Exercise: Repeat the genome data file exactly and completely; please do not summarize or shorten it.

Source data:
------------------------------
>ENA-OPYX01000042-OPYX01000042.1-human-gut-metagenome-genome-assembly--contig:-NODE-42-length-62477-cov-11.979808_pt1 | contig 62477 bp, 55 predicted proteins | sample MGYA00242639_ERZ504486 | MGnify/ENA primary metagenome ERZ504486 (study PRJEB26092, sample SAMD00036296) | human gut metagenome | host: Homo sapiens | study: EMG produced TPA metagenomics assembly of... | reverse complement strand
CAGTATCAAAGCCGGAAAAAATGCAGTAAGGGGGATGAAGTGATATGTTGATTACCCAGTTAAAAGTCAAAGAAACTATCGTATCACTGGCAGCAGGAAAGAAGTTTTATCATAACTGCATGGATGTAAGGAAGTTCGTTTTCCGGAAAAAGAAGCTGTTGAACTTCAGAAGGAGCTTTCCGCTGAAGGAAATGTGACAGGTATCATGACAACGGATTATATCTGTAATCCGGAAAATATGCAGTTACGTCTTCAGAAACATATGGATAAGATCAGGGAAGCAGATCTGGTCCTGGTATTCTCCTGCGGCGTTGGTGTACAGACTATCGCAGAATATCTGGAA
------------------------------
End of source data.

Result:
>ENA-OPYX01000042-OPYX01000042.1-human-gut-metagenome-genome-assembly--contig:-NODE-42-length-62477-cov-11.979808_pt1 | contig 62477 bp, 55 predicted proteins | sample MGYA00242639_ERZ504486 | MGnify/ENA primary metagenome ERZ504486 (study PRJEB26092, sample SAMD00036296) | human gut metagenome | host: Homo sapiens | study: EMG produced TPA metagenomics assembly of... | reverse complement strand
CAGTATCAAAGCCGGAAAAAATGCAGTAAGGGGGATGAAGTGATATGTTGATTACCCAGTTAAAAGTCAAAGAAACTATCGTATCACTGGCAGCAGGAAAGAAGTTTTATCATAACTGCATGGATGTAAGGAAGTTCGTTTTCCGGAAAAAGAAGCTGTTGAACTTCAGAAGGAGCTTTCCGCTGAAGGAAATGTGACAGGTATCATGACAACGGATTATATCTGTAATCCGGAAAATATGCAGTTACGTCTTCAGAAACATATGGATAAGATCAGGGAAGCAGATCTGGTCCTGGTATTCTCCTGCGGCGTTGGTGTACAGACTATCGCAGAATATCTGGAA